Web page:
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Jamie Lynch: Jack's a master of his trade

Jamie Lynch looks at one rising star, and one dimmed by recent events, in this week's column.

'Welcome to our Work Zone' the sign says. With an exclamation mark!

That's what the Highways Agency have got the cheek to greet drivers with on the 50 mph stretch of the M1. The 100-mile 50 mph stretch of the M1.

Most welcome notices strike the fit and proper tone, one of cordiality, even geniality, such as those at theme parks, shops, racecourses, the Türk Telekom Arena, Thunderdomes, or the one at Ballydoyle that may or may not greet O'Meara.

But, just as the dentist or Radio 1 has the self-awareness not to welcome you into something tortuous, the Highways Agency needs to make an illegal manoeuvre, a U-turn on the motorway, of less insincerity and more accuracy, which is, after all, the only job of a roadway signpost. Driving you to despair. That should do it. 

The normal course of action on the restricted motorway areas is the Bucks Fizz ploy: You gotta speed it up, and then you gotta slow it down (when approaching anything that looks remotely like a camera).

Nudging the speed limit, back-door downloading of the odd song, back-door downloading of the odd specialist film, and a spot of outdoor drinking are all accepted crimes, but none compare with the daylight robbery of Jack Kennedy claiming a 7-lb apprentice allowance. Unlike the others, it’s not a victimless crime, either, because almost any other jockey in the same race as Kennedy, whilst he’s claiming, can be considered a victim.

You saw it in the Ebor, where a Kennedy-powered Wicklow Brave beat all bar the Lazarus-like Litigant in a strong and 19-strong field. Yes, he got a nine-day whip ban, and yes it was warranted, but it was a big occasion, it was the Ebor, and it was clearly the action and reaction of an over-zealous youth - Kennedy is 17 years old.

What’s new to us was knew by many in Ireland, where Kennedy was the premier jockey on the pony circuit, breaking all sorts of records.

Even before his first win on his ninth ride under Rules, aboard 33/1-shot Funny How, there was a faint alarm sounding in the Commodore 64 at Timeform that calculates jockey ratings. Ever since Funny How, a further 16 winners and counting, Flat and jumps, on top of extraordinary numbers across the barometric board, has seen the man behind the Timeform jockey ratings, Michael Williamson (@RacingMDWilly), wandering dazedly around the office uttering ‘Great Scott’ in the style of Dr Emmett Brown.

The last two claimers to boast such formidable figures so early in their career were Johnny Burke, now the retained rider for Alan Potts, and last jumps season’s champion conditional Sean Bowen. That’s the company Kennedy is in and the direction he’s heading.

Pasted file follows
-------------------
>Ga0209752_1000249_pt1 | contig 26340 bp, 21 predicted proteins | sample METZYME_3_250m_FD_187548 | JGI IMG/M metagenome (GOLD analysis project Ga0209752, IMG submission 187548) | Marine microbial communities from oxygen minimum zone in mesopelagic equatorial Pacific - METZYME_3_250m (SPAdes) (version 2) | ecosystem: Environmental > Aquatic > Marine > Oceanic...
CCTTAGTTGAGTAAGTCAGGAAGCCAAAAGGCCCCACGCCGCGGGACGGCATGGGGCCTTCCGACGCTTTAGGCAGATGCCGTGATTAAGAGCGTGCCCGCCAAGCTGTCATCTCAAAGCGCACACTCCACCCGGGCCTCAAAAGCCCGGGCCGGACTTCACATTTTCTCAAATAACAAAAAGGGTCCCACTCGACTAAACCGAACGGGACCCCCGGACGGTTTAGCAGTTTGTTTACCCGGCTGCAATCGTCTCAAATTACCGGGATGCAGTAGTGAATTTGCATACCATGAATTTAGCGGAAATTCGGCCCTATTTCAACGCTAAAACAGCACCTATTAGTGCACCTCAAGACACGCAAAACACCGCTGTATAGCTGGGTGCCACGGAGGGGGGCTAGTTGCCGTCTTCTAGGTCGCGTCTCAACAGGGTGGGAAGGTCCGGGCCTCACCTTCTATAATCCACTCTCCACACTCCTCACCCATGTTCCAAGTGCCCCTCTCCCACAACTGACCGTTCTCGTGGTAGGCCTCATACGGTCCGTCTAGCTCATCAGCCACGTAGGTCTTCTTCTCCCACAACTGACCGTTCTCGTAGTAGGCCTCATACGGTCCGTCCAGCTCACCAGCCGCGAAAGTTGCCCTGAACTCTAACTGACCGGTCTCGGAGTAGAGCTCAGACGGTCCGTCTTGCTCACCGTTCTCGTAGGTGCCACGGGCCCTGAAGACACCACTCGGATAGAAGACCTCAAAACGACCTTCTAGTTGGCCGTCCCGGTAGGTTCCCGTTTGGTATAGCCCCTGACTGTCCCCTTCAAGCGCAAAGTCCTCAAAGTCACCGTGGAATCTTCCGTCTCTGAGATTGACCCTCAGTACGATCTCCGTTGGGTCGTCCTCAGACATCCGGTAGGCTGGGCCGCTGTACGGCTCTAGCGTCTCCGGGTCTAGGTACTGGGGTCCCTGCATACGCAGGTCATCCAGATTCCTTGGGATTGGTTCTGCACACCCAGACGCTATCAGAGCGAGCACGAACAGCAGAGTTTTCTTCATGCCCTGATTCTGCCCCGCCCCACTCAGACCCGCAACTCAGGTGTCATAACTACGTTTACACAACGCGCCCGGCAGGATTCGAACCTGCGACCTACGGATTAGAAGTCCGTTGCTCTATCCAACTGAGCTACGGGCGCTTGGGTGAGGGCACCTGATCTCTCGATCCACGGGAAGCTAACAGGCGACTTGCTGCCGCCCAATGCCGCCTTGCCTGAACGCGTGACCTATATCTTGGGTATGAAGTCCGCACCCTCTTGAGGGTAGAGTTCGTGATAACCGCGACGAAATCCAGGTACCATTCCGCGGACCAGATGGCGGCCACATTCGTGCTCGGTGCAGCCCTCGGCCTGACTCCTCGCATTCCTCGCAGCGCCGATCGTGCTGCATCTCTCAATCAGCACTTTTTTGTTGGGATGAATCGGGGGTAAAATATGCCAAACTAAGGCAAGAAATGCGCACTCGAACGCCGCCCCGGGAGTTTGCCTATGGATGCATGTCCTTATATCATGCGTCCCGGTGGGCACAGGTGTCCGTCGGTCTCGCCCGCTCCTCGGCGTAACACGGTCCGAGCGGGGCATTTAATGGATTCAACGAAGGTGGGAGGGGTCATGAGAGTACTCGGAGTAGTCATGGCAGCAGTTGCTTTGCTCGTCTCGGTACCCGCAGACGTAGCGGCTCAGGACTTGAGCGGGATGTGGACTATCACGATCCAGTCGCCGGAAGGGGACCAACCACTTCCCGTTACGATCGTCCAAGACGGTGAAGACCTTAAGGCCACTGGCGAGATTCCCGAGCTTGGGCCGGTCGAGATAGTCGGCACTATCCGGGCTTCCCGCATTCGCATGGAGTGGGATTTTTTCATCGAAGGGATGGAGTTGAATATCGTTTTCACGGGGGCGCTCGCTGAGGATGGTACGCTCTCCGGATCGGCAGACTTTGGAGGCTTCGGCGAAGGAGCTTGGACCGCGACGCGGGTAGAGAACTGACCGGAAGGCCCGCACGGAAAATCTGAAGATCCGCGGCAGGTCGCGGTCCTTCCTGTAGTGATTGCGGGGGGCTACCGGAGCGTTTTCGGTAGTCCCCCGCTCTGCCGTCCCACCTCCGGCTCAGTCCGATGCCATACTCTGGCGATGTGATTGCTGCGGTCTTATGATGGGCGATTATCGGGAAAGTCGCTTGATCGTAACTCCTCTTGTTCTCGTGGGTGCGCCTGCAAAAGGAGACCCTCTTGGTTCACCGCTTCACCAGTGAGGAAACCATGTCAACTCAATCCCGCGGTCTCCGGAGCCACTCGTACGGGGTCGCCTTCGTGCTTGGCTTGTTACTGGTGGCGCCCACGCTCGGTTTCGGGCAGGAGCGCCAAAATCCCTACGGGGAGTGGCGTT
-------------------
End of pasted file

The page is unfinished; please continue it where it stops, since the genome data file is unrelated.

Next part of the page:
Though dual-purpose for now, it’s more the jumps world Kennedy will take by storm, based with Gordon Elliott, which is a match made in heaven.

He’s just a cosmic boy, from another galaxy, rides winners with great frequency – that’s JK.

***

From a rising star that is Jack Kennedy to a shining one that has just dimmed recently, the Golden Horn inquest after his defeat in the International is, to some extent, still ongoing. Each theory carries weight, whether it’s the sapping ground, the unsynchronised pacemaker, the overworked Horn, the underperforming Horn, the later-season syndrome, or - as preached by the one rather than the many – simply meeting his match with a brilliant filly.

But there is one overarching consideration, which draws together all and more of the above factors, as well as giving some perspective to the general topical debate about the running - or not as the point is – of all the best horses in all of the best races.

In 2015, more than ever, the ducking and diving of the headline acts has put a strain on the season, but we perhaps underestimate the strain on the horses. The growing consensus is that the premier races should almost be seen as an obligation rather than an invitation, citing Frankel and Sea The Stars as examples of how things should be done, but their brilliance in answering every question makes it easy to forget just how many varied questions they had to answer.

It’s a self-fulfilling prophecy of sorts that the less we see of the top horses the less we appreciate what goes into them, training in the fullest sense of the word. We become judge and jury on the evidence of a few minutes on the track, possibly undervaluing the demands of race-specific preparation.

Take Golden Horn as the pertinent illustration. We saw a different Golden Horn in the International to the Dante, over the same course and distance. The reason Golden Horn was supplemented for the Derby was not only because of the form he achieved but also the clinical way he went about it – settled, quickened, stayed – which raised expectations of him lasting out a trip at Epsom that, as was well documented, even his owner Anthony Oppenheimer doubted was in his range.

So after the Dante came the training for the Derby, focused on stamina, and after the Derby came the training for the 10-furlong Eclipse, focused on speed, including the well-hatched, well-executed plan of a tactical switch by making the running. Many questions asked of him, all answered in the affirmative.

But then came York, with the trip of the Eclipse but the ride of the Derby, and you could forgive Golden Horn for not settling anything like so well as he had in the Dante because of everything that was done for him and to him in the interim, remodeled several times over.

Golden Horn is still a great horse, but it’s a lesson that even the greats can only have so many questions asked of them, on and off the track, not machines to be rolled out on request as is the current clamour.                

  

 
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